Good morning. It’s Friday, May 13.
|•||A potential disaster on the Sacramento-San Joaquin Delta.|
|•||The Jan. 6 panel issues subpoena to Rep. Kevin McCarthy.|
|•||And Coastal Commission blocks proposed desalination plant.|
A view of the Sacramento -San Joaquin Delta, with Stockton in the lower right.
In California, millions of residents and thousands of farmers depend on the Sacramento-San Joaquin Delta for fresh water. Its problems are as dire as those of the Colorado River and its reservoirs with their dramatic “bathtub rings,” but they receive far less attention. Yet if an earthquake caused a major levee failure in the Delta, fresh water would instantly turn to sea water. Here’s a bracing read on “the biggest potential water disaster in the United States.” 👉 New Yorker
California’s minimum wage will rise to $15.50 an hour on Jan. 1 after soaring inflation triggered a provision in a state law governing pay increases, officials said Thursday. The minimum wage is currently $15 an hour for large businesses — the nation’s highest — and $14 an hour for small ones. With the surprise adjustment, the new $15.50 minimum will apply to all workers, no matter the company size. L.A. Times | Reuters
Rep. Kevin McCarthy departed his office on Capitol Hill on April 27.
Kent Nishimura/L.A. Times via Getty Images
The House panel investigating the Jan. 6 attack on the Capitol issued subpoenas Thursday for House Minority Leader Kevin McCarthy and four other Republican lawmakers. The extraordinary step reflected the suspicion that Republicans loyal to President Trump played crucial roles in the events that led up to the siege of their own institution. McCarthy, of Bakersfield, told reporters Thursday that he views the investigation as illegitimate. “It seems as though they just want to go after their political opponents,” he said. N.Y. Times | A.P.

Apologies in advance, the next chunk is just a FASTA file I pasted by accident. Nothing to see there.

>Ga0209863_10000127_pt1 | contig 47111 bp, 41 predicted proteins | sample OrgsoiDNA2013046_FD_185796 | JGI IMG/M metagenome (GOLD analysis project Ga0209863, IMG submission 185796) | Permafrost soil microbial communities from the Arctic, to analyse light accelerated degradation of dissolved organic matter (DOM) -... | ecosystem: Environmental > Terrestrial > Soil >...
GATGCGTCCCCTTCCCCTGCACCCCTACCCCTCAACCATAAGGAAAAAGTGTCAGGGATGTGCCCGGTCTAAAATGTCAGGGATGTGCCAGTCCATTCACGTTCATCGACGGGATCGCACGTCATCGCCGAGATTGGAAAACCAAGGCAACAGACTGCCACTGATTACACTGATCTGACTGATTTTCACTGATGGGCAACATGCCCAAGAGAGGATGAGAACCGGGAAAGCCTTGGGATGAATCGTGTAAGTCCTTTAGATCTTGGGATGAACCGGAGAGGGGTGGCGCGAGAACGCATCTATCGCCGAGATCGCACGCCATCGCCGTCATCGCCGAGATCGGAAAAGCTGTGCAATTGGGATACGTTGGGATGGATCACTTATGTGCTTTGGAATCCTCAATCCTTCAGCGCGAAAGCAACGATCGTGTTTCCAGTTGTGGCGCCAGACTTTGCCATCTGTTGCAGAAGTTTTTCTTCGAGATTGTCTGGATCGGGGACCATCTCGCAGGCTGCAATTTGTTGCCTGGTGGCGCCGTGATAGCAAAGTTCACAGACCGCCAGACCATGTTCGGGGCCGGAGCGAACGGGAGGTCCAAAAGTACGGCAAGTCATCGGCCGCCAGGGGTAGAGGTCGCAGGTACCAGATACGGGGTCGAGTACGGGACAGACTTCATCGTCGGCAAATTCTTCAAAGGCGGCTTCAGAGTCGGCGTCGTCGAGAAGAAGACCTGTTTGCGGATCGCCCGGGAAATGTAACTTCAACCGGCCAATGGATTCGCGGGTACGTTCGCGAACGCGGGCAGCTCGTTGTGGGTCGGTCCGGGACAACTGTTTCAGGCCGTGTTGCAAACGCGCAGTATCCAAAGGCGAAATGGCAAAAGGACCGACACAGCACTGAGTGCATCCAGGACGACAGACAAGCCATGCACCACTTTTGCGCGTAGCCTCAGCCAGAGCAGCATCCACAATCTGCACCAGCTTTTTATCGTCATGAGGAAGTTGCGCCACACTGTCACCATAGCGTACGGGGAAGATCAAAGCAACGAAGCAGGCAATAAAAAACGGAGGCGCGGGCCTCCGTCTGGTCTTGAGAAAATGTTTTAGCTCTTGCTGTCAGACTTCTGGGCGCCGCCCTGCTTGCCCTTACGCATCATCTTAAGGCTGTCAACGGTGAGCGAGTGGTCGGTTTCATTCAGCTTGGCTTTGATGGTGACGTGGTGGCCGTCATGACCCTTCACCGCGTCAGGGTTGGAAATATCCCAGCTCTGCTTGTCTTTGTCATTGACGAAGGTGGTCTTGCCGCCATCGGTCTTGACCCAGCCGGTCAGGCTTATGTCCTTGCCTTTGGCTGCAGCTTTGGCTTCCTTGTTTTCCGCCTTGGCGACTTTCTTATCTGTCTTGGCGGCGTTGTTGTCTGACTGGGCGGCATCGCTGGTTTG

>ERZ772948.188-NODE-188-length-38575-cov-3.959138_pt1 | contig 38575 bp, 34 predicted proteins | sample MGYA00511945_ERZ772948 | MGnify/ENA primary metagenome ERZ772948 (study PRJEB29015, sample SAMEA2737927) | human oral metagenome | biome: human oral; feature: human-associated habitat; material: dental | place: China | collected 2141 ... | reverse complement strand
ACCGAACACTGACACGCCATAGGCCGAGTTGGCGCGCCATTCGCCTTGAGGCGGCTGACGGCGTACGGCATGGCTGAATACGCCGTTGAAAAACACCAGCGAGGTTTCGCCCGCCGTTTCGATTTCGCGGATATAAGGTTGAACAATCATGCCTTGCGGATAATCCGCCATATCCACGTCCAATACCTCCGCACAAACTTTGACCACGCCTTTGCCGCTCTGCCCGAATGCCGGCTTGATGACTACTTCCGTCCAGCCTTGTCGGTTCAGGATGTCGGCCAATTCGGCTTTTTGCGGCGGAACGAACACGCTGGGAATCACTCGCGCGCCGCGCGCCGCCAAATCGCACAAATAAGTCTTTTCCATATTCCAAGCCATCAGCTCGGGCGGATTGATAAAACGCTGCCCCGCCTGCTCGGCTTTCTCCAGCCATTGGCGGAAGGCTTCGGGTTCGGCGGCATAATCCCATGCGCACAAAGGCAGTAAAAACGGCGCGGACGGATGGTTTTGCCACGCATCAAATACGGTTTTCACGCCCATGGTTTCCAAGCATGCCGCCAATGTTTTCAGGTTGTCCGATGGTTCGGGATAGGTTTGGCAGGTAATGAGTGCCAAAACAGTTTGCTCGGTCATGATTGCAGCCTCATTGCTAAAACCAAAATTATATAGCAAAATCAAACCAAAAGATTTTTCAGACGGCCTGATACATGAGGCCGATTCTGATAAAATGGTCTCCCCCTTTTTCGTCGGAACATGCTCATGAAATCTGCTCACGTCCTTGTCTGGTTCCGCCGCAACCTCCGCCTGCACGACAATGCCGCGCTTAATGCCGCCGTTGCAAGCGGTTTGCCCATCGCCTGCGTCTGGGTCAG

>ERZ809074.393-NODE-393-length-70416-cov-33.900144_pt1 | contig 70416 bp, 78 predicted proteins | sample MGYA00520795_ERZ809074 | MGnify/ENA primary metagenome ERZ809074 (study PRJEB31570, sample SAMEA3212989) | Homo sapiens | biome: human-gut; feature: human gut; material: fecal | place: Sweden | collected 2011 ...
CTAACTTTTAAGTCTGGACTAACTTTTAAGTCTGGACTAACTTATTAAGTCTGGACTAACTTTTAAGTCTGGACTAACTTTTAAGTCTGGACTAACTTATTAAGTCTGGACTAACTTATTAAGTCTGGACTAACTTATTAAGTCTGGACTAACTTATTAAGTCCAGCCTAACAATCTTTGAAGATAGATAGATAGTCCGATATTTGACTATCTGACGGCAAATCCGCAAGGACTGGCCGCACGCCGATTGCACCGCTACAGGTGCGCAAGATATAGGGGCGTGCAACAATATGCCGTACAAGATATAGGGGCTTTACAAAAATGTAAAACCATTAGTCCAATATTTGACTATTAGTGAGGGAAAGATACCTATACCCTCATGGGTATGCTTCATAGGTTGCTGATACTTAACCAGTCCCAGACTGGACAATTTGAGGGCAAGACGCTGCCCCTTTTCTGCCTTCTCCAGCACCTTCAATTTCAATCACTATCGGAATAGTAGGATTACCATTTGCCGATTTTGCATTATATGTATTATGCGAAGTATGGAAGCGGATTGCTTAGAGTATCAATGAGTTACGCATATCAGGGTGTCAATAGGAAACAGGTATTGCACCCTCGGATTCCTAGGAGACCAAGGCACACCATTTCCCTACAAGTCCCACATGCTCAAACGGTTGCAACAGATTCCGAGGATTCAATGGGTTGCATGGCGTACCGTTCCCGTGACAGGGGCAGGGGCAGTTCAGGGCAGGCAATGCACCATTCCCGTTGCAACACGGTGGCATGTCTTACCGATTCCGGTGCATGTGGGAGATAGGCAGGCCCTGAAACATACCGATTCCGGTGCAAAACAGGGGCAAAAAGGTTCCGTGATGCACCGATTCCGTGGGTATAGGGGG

A lot of Californians have started new lives in Portugal, attracted by the coastal breezes, hot spring days, mountain views, and the far more affordable cost of living. But the influx of newcomers is generating resentment. The investment has been welcome, said Isabel da Bandeira, an activist in Lisbon, but “this process has also hurt the long-term residents who don’t recognize parts of their communities anymore or can’t afford to live in them.” L.A. Times
A Pentecostal church in San Jose has emerged as a nexus between the recent kidnapping of a 3-month-old boy and the previously unreported death of a 3-year-old girl in September. According to court records, the girl died after family members starved and asphyxiated her to rid her of “evil spirits.” It was ruled a homicide but never publicized by police. In the April kidnapping, police swarmed the church looking for the boy in the hours after his disappearance. They later arrested two suspects, one of whom attended the church. Mercury News | SFist
Native American tribes have been running to protest the damming of the Klamath.
Every year since 2003, Native Americans have run the historic route salmon took along the Klamath River before dams obstructed their path. To call attention to the river’s plight, relay runners cover more than 300 miles in four days — through Hoopa, Karuk, and Klamath lands — from the mouth of the Klamath in Del Norte County to its headwaters in southern Oregon. The 2022 run kicked off Thursday. A short documentary released in advance of the event is gorgeously done. Vimeo (~14 mins)
On this week’s California Sun Podcast, host Jeff Schechtman chats with Tripp Mickle, author of the new book “After Steve,” on how Apple changed after the death of Steve Jobs. Mickle writes that Apple workers used to refer to the power of designers with the phrase: “Don’t disappoint the gods.” The company lost its soul, he argues, when its power center shifted from the artists to the technocrats.